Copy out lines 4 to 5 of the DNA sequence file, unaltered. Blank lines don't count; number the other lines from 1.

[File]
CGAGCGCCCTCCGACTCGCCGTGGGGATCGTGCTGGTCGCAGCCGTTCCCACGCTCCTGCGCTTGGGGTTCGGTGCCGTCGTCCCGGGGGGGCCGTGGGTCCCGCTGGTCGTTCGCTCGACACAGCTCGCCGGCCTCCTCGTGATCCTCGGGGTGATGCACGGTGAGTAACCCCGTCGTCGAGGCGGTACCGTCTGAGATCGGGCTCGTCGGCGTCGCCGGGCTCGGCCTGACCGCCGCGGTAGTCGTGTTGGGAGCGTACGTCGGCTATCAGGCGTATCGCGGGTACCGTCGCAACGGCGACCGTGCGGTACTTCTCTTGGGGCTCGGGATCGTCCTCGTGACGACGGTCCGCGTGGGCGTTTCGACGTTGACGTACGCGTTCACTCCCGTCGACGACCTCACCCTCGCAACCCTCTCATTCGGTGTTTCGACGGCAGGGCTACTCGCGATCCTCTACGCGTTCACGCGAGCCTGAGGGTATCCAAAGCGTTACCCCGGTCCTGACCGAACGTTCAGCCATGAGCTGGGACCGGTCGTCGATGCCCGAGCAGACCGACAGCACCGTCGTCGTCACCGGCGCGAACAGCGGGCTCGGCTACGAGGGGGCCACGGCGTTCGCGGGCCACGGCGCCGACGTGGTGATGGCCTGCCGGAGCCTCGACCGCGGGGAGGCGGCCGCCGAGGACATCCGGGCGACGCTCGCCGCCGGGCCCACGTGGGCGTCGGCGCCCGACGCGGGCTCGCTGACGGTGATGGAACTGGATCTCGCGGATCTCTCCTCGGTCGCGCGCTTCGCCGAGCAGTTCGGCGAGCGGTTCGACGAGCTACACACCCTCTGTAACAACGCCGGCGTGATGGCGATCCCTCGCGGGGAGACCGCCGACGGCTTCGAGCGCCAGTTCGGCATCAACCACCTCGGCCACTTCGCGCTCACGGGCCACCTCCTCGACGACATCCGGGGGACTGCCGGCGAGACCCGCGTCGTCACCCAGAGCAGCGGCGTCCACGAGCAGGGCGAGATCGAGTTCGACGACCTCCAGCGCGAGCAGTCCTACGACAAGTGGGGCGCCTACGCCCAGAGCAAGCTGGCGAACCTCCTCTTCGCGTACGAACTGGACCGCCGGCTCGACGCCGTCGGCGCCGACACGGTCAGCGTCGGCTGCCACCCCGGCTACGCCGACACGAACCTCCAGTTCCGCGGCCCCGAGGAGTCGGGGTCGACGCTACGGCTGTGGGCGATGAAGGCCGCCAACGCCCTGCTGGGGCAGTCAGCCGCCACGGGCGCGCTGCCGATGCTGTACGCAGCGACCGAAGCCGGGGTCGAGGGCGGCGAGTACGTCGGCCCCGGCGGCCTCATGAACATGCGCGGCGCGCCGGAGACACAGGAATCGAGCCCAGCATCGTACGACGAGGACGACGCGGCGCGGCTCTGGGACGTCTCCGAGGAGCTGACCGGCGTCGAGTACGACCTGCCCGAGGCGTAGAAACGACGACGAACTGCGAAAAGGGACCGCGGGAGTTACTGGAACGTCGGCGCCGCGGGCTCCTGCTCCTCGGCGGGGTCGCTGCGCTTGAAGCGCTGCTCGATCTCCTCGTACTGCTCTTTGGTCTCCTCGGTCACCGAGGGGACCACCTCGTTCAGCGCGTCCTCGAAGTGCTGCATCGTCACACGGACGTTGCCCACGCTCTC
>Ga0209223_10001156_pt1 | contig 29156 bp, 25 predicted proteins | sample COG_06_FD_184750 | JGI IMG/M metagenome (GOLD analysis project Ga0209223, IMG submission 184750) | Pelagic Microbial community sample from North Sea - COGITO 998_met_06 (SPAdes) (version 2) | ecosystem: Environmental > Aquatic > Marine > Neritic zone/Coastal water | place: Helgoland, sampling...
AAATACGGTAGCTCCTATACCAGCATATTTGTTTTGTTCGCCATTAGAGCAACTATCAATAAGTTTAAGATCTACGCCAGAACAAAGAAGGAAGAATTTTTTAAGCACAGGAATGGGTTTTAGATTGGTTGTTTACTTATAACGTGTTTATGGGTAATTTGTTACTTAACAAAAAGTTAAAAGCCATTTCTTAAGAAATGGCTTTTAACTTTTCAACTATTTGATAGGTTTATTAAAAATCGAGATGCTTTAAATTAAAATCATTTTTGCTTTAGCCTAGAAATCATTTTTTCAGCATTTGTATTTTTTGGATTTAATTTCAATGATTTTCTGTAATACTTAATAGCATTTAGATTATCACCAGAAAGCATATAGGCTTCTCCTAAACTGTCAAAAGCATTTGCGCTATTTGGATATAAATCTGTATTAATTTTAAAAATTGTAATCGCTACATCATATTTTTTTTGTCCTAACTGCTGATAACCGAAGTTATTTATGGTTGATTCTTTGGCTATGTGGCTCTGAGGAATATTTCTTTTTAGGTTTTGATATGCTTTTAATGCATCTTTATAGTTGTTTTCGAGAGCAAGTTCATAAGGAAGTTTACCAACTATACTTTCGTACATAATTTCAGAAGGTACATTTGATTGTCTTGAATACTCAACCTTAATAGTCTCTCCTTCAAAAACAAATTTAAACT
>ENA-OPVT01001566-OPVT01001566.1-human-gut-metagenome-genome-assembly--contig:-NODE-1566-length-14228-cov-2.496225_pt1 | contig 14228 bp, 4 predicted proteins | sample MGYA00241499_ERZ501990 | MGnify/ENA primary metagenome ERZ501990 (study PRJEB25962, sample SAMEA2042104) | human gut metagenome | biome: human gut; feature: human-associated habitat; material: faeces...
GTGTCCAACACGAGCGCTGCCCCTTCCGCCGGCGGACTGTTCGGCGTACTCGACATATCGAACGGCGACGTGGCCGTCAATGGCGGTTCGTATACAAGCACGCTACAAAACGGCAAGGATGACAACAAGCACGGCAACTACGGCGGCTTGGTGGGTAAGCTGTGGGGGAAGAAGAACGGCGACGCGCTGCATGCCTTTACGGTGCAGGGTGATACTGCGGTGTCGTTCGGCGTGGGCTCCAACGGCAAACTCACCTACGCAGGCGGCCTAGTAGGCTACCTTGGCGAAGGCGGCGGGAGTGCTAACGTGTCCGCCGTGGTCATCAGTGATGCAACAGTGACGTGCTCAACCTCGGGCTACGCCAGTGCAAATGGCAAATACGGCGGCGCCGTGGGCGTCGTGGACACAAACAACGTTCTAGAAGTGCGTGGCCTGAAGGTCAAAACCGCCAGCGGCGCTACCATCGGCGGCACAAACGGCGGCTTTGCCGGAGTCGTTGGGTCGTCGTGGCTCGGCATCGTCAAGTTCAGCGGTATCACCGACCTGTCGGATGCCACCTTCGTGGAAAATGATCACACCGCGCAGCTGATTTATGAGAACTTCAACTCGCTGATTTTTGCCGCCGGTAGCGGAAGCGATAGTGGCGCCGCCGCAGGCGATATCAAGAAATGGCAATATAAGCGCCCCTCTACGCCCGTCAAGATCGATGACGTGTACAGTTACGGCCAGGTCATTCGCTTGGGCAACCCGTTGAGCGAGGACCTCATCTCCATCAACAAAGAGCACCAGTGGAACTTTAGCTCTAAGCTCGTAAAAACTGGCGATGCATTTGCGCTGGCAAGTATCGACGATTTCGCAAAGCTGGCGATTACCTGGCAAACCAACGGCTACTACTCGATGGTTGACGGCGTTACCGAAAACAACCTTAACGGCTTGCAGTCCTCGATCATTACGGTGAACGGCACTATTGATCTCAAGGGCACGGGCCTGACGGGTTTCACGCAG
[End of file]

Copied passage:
>ENA-OPVT01001566-OPVT01001566.1-human-gut-metagenome-genome-assembly--contig:-NODE-1566-length-14228-cov-2.496225_pt1 | contig 14228 bp, 4 predicted proteins | sample MGYA00241499_ERZ501990 | MGnify/ENA primary metagenome ERZ501990 (study PRJEB25962, sample SAMEA2042104) | human gut metagenome | biome: human gut; feature: human-associated habitat; material: faeces...
GTGTCCAACACGAGCGCTGCCCCTTCCGCCGGCGGACTGTTCGGCGTACTCGACATATCGAACGGCGACGTGGCCGTCAATGGCGGTTCGTATACAAGCACGCTACAAAACGGCAAGGATGACAACAAGCACGGCAACTACGGCGGCTTGGTGGGTAAGCTGTGGGGGAAGAAGAACGGCGACGCGCTGCATGCCTTTACGGTGCAGGGTGATACTGCGGTGTCGTTCGGCGTGGGCTCCAACGGCAAACTCACCTACGCAGGCGGCCTAGTAGGCTACCTTGGCGAAGGCGGCGGGAGTGCTAACGTGTCCGCCGTGGTCATCAGTGATGCAACAGTGACGTGCTCAACCTCGGGCTACGCCAGTGCAAATGGCAAATACGGCGGCGCCGTGGGCGTCGTGGACACAAACAACGTTCTAGAAGTGCGTGGCCTGAAGGTCAAAACCGCCAGCGGCGCTACCATCGGCGGCACAAACGGCGGCTTTGCCGGAGTCGTTGGGTCGTCGTGGCTCGGCATCGTCAAGTTCAGCGGTATCACCGACCTGTCGGATGCCACCTTCGTGGAAAATGATCACACCGCGCAGCTGATTTATGAGAACTTCAACTCGCTGATTTTTGCCGCCGGTAGCGGAAGCGATAGTGGCGCCGCCGCAGGCGATATCAAGAAATGGCAATATAAGCGCCCCTCTACGCCCGTCAAGATCGATGACGTGTACAGTTACGGCCAGGTCATTCGCTTGGGCAACCCGTTGAGCGAGGACCTCATCTCCATCAACAAAGAGCACCAGTGGAACTTTAGCTCTAAGCTCGTAAAAACTGGCGATGCATTTGCGCTGGCAAGTATCGACGATTTCGCAAAGCTGGCGATTACCTGGCAAACCAACGGCTACTACTCGATGGTTGACGGCGTTACCGAAAACAACCTTAACGGCTTGCAGTCCTCGATCATTACGGTGAACGGCACTATTGATCTCAAGGGCACGGGCCTGACGGGTTTCACGCAG